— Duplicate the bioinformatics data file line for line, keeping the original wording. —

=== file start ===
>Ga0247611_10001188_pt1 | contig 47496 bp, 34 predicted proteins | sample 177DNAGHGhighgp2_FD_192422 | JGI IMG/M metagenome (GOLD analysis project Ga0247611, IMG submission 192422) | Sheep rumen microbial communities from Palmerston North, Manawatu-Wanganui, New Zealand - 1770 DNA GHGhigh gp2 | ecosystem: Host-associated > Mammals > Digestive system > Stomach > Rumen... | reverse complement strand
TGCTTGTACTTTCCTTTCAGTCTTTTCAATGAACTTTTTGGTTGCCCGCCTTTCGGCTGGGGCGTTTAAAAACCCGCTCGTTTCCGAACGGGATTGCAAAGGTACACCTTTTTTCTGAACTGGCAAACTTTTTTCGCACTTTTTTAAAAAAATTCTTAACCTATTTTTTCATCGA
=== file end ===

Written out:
>Ga0247611_10001188_pt1 | contig 47496 bp, 34 predicted proteins | sample 177DNAGHGhighgp2_FD_192422 | JGI IMG/M metagenome (GOLD analysis project Ga0247611, IMG submission 192422) | Sheep rumen microbial communities from Palmerston North, Manawatu-Wanganui, New Zealand - 1770 DNA GHGhigh gp2 | ecosystem: Host-associated > Mammals > Digestive system > Stomach > Rumen... | reverse complement strand
TGCTTGTACTTTCCTTTCAGTCTTTTCAATGAACTTTTTGGTTGCCCGCCTTTCGGCTGGGGCGTTTAAAAACCCGCTCGTTTCCGAACGGGATTGCAAAGGTACACCTTTTTTCTGAACTGGCAAACTTTTTTCGCACTTTTTTAAAAAAATTCTTAACCTATTTTTTCATCGA